Different index will increase accuracy, ease of use

By MATTHEW WEAVER

Capital Press

New revisions to pilot programs will help some Idaho and Oregon ranchers and beekeepers insure their operations.

The USDA Risk Management Agency recently announced revisions to the Pasture, Rangeland and Forage program, designed for hay production and grazing purposes, and the apiculture pilot program.

The sales closing date for both programs is Nov. 30. Producers can contact their insurance agents for details.

Under the revisions, the pasture program now uses the normalized difference vegetation index from the U.S. Geological Survey instead of a rainfall index offered through the National Oceanic and Atmospheric Administration.

Using the rainfall index led to inaccuracies in Idaho, and the vegetation index program will be more user-friendly, said risk management specialist Jo Lynne Seufer.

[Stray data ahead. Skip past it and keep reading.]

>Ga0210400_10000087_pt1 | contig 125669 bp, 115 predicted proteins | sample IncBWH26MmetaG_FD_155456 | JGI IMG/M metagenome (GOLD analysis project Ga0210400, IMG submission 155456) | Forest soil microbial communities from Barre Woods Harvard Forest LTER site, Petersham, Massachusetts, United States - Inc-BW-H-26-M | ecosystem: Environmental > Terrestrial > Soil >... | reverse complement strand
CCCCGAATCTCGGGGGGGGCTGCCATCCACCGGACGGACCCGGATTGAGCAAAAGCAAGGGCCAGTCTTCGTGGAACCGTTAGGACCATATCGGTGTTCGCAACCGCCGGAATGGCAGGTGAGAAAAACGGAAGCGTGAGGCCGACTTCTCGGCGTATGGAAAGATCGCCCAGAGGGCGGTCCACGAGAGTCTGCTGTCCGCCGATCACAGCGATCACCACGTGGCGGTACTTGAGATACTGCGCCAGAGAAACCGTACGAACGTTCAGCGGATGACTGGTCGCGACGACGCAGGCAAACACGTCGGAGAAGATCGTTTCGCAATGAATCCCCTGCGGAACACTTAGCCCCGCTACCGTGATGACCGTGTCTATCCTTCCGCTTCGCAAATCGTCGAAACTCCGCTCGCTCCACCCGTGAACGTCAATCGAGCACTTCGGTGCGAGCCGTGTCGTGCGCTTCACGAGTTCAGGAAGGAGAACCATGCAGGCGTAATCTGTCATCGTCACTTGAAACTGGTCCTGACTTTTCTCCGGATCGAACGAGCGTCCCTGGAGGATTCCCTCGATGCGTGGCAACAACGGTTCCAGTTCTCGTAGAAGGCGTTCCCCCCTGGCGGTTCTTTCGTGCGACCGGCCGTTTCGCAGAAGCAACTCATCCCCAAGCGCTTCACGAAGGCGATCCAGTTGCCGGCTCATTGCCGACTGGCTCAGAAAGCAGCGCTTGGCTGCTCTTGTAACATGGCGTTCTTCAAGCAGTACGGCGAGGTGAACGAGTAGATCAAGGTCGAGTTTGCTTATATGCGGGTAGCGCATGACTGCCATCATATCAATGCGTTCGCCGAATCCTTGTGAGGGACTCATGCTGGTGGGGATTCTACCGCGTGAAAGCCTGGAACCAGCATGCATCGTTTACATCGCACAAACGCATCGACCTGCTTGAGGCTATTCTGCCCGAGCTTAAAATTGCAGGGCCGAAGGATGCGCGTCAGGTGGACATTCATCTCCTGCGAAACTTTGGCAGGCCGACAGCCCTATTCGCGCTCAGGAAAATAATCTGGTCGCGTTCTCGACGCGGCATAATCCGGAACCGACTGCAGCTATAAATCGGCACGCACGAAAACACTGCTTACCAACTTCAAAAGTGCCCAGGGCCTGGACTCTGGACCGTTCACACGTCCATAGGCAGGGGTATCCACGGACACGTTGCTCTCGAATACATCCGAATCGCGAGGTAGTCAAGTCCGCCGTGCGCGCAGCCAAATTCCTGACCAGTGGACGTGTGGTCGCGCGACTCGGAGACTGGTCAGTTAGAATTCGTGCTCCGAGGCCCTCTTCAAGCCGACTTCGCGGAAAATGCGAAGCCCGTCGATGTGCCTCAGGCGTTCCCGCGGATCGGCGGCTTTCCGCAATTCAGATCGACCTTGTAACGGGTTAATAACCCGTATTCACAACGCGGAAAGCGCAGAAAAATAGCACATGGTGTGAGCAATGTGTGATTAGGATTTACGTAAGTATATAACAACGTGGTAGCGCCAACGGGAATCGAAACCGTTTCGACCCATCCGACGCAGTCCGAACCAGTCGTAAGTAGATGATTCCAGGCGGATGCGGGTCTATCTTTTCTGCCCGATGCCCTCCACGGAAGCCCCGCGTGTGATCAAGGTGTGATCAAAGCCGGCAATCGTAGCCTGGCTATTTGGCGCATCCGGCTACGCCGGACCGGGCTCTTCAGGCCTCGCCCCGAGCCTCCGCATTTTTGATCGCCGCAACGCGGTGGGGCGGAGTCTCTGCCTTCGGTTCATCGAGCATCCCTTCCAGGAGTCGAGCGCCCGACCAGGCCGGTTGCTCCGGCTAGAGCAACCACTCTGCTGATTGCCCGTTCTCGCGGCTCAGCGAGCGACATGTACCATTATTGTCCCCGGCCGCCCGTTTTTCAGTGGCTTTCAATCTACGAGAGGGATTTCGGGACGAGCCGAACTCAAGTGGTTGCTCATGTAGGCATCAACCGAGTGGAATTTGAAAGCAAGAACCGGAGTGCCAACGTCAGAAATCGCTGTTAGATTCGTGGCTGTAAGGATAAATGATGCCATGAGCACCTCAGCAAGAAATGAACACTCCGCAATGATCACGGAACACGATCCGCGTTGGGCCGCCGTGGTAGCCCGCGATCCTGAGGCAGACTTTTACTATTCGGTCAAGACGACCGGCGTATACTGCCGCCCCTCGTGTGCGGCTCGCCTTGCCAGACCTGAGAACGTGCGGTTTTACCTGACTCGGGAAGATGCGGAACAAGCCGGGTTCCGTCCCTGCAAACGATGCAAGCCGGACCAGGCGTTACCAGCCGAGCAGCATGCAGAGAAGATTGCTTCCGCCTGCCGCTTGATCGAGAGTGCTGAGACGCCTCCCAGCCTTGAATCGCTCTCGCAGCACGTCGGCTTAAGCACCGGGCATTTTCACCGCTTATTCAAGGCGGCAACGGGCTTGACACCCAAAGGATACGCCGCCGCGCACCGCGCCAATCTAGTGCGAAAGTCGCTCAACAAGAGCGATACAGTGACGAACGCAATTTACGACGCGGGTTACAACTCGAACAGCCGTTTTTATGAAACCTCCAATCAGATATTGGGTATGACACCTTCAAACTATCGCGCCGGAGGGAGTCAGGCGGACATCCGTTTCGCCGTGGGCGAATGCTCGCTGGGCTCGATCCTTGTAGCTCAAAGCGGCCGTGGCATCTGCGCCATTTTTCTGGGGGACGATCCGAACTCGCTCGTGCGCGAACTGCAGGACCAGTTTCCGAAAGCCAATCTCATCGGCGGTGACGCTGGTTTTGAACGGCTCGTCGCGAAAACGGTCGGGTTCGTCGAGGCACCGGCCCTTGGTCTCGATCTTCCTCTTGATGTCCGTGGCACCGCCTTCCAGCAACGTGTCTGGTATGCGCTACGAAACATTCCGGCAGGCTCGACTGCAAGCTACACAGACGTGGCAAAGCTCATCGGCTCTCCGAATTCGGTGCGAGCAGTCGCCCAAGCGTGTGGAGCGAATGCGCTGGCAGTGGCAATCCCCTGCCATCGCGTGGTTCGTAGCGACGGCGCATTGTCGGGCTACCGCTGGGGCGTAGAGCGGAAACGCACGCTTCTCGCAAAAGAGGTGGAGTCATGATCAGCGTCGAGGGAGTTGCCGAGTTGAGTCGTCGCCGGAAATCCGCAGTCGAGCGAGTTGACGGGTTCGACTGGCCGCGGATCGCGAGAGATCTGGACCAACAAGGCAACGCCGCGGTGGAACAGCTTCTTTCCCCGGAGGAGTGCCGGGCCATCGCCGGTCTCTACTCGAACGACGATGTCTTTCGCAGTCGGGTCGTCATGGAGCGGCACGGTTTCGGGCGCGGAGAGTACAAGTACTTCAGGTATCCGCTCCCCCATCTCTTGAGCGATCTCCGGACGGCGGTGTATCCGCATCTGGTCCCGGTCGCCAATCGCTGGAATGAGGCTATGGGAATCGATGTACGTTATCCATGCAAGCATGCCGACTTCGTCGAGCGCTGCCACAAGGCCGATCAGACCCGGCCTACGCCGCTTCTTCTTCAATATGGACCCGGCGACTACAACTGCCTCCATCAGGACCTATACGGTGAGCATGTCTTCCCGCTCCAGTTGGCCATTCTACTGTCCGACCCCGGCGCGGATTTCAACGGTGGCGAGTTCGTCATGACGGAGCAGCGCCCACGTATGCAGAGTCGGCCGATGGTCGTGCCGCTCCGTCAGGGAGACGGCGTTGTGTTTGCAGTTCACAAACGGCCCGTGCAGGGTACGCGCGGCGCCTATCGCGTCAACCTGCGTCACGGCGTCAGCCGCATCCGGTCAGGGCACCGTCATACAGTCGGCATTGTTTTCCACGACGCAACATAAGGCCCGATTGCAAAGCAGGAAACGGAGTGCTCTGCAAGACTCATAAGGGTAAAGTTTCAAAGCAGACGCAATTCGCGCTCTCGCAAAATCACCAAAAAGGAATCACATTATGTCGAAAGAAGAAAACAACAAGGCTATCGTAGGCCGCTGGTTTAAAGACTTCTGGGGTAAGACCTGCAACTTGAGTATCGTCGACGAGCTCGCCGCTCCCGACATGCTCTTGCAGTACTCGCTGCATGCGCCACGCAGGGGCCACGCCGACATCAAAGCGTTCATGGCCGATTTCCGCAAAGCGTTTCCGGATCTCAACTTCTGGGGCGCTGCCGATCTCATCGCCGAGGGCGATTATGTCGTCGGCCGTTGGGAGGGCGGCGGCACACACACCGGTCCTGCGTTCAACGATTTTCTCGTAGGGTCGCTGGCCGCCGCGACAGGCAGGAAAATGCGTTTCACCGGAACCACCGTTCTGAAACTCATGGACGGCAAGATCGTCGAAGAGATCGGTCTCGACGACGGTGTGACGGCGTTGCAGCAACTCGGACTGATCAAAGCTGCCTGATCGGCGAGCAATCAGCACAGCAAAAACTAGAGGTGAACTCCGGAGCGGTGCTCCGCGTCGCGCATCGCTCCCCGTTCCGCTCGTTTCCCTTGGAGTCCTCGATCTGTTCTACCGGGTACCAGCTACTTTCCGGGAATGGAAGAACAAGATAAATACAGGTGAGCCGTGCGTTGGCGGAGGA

For vegetation index insurance plans, the crop year will begin Jan. 1 and end on Dec. 31. Producers may select one or more three-month periods to represent their forage production.

The apiculture pilot program provides a safety net for beekeepers' primary sources of income, including honey, pollen collection, wax and breeding stock.

The Pasture, Rangeland and Forage program is available in parts of Idaho and Oregon. In Idaho, it is available in Bannock, Bear Lake, Bingham, Bonneville, Caribou, Cassia, Franklin, Gooding, Jefferson, Jerome, Madison, Oneida, Owyhee, Power and Twin Falls counties. In Oregon, it is available in Baker, Crook, Grant, Harney, Lake, Malheur, Union, Wallowa and Wheeler counties.

The apiculture pilot program is available in all Oregon and Idaho counties.

All agency programs must go through a pilot stage before becoming available nationwide, Seufer said. The pilot period can last from three to seven years, as the agency makes improvements.

The pasture program started two years ago. The apiculture program started last year. They are also being tested elsewhere in the United States.

"We're just at the very beginning of these," Seufer said. "We're hoping these improvements enhance participation and producers' interests."

Matthew Weaver is based in Spokane. E-mail: mweaver@capitalpress.com.

More online

Risk Management Agency: www.rma.usda.gov

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